Just six years ago, no car on the U.S. market could boast a driver fatality rate of zero. Today, there are nine models with that distinction, according to a new report from the Insurance Institute for Highway Safety (IIHS) that analyzed accident data to find out which models had the highest and lowest rates of driver deaths.
“We know from our vehicle ratings program that crash test performance has been getting steadily better,” IIHS head of research David Zuby said in the report released Thursday. “These latest death rates provide new confirmation that real-world outcomes are improving, too.”
Automakers issued a record number of vehicle-safety recalls in the U.S. last year, thanks to General Motors’ faulty ignition systems and air bags made by Japan’s Takata Corp., but the new report shows more models than ever with proven safety track records, not just among luxury cars but also more affordable choices.
The study focused on 2011 model-year vehicles, allowing researchers to look at newer cars that have been on the road long enough to accumulate crash data at the federal Fatality Analysis Reporting System. They also looked at model years dating back to 2008 if the vehicles weren’t substantially redesigned in that period of time. They only looked at driver fatality rates because the presence of passengers in accidents are unknown, but if a car has a low driver-fatality rate it suggests the same for passengers, too.
Here are the nine “zero club” models that had no driver fatalities in accidents from 2009 to 2012:
* Audi A4 4WD luxury midsized car
* Honda Odyssey minivan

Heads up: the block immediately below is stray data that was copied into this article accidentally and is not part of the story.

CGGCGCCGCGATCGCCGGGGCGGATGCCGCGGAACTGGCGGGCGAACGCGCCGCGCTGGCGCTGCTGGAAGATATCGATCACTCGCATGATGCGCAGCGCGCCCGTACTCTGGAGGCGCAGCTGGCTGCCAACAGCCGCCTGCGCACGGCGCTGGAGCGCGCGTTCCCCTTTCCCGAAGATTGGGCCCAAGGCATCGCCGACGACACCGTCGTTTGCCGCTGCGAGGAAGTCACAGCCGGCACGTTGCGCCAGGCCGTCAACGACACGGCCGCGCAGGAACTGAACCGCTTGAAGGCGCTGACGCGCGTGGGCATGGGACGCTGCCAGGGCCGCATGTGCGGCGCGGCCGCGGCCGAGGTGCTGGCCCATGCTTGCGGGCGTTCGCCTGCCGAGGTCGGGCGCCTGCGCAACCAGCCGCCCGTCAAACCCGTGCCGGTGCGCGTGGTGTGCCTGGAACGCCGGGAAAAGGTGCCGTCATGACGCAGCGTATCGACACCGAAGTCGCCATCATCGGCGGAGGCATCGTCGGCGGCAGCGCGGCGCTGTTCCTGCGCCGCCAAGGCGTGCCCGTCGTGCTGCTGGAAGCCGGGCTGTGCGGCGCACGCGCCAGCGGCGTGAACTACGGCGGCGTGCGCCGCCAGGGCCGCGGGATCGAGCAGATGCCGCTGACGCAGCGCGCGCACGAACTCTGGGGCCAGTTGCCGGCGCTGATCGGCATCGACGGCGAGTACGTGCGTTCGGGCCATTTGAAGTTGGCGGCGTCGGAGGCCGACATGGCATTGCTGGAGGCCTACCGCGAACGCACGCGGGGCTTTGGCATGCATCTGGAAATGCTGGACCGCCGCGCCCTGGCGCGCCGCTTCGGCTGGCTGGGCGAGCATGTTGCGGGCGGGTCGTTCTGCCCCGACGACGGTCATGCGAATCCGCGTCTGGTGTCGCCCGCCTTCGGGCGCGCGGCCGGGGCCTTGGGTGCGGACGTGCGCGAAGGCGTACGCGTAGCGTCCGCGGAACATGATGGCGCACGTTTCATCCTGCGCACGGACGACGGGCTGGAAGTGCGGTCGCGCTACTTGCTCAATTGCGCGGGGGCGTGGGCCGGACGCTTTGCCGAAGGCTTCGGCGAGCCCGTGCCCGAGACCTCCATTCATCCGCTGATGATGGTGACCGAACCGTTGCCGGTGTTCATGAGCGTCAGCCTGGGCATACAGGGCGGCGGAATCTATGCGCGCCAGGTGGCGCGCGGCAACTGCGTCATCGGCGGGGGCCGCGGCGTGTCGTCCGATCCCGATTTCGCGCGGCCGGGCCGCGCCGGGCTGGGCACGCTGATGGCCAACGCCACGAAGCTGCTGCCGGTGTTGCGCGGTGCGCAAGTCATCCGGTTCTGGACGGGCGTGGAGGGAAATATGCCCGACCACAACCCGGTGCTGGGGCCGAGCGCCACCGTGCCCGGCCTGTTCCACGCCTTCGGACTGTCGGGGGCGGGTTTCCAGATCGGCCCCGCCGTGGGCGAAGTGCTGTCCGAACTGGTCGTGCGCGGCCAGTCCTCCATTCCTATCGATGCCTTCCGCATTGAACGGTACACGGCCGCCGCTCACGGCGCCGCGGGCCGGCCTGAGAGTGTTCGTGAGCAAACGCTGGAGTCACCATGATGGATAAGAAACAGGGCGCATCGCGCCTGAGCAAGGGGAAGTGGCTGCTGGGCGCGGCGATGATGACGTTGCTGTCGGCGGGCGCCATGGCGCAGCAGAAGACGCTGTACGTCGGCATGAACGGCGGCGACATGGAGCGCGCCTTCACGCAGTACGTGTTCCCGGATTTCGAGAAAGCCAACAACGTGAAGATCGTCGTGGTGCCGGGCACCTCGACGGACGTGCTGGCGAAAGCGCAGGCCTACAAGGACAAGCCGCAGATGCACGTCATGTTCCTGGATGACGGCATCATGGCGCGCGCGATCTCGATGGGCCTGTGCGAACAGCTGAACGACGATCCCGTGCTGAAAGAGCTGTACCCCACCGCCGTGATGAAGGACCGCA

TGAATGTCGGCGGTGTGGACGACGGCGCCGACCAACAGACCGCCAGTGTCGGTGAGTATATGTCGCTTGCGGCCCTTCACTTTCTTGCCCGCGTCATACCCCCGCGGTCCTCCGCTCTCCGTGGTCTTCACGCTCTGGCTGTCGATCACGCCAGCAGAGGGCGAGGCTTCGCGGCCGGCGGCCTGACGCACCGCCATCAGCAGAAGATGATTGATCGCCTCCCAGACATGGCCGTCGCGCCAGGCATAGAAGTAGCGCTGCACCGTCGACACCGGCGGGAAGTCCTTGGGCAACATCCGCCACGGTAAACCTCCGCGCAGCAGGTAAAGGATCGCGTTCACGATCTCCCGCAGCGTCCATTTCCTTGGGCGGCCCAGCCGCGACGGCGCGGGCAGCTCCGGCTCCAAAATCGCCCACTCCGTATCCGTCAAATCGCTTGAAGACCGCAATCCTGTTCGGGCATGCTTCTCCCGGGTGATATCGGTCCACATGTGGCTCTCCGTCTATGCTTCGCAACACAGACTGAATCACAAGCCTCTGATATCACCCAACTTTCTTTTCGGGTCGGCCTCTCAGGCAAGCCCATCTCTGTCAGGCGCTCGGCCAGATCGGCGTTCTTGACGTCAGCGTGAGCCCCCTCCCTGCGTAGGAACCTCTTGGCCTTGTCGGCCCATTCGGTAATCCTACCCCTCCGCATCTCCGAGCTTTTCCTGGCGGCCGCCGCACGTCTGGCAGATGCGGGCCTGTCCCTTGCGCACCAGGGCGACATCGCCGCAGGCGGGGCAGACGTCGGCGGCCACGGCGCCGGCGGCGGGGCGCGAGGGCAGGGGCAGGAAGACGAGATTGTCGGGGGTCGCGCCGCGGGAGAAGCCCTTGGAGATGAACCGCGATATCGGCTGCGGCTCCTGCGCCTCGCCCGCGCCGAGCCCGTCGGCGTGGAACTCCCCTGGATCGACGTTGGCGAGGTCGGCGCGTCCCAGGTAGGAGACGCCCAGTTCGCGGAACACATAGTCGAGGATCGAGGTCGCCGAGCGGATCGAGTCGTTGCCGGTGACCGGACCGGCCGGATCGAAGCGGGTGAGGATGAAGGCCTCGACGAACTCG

* Kia Sorrento 2WD midsized SUV
* Lexus RX 350 4WD midsized luxury SUV
* Mercedes-Benz GL-Class 4WD large luxury SUV
* Subaru Legacy 4WD midsized car
* Toyota Highlander hybrid 4WD midsized SUV
* Toyota Sequoia 4WD large SUV
* Volvo XC90 4WD midsized luxury SUV
The prevalence of zero club SUVs has a lot to do with the wider use of electronic stability control, a semi-autonomous driving technology that helps keep the vehicle moving in the intended direction during extreme steering, such as when drivers overestimate their speed when the road curves. This resolved one of the persistent problems with SUVs, that their high centers of gravity lead to higher rollover risks.
“The presence of so many zeros among the latest death rates comes at a time when more and more highway safety advocates are setting their sights on a goal of zero deaths in motor vehicle crashes,” the report stated.
Sweden was the first country to establish a “Vision Zero” initiative, in 1997. While it hasn’t attained the goal of zero road fatalities through traffic control systems and quicker embrace of road and vehicle technologies, Sweden says it was able to reduce road deaths by half over the past five years.
Gothenburg, Sweden-based Volvo Car Corp. has also said it aims for all of its cars to be in the zero club by 2020 by aggressively embracing the latest vehicle-safety features, including car frames designed to avert kinetic energy away from drivers, crash avoidance and pedestrian detection technology, and seats designed to absorb spinal injury impacts.
The report also listed the cars with the highest driver deaths per million registered vehicle years from 2009 to 2012. A registered vehicle year is one vehicle that has been registered for one year, a common auto-safety metric.
The nine models with the highest driver-fatality rates are:
* Kia Rio 4-door, 149 deaths
* Nissan Versa 4-door, 130 deaths
* Hyundai Accent 4-door, 120 deaths
* Chevrolet Aveo 4-door, 99 deaths
* Hyundai Accent 2-door, 86 deaths
* Chevrolet Camaro sports coupe, 80 deaths
* Chevrolet Silverado 1500 crew cab 4WD pickup truck, 79 deaths
* Honda Civic 2-door, 76 deaths
* Nissan Versa 4-door hatchback, 71 deaths
Read the full report here to see where your car fits into the study of driver fatalities.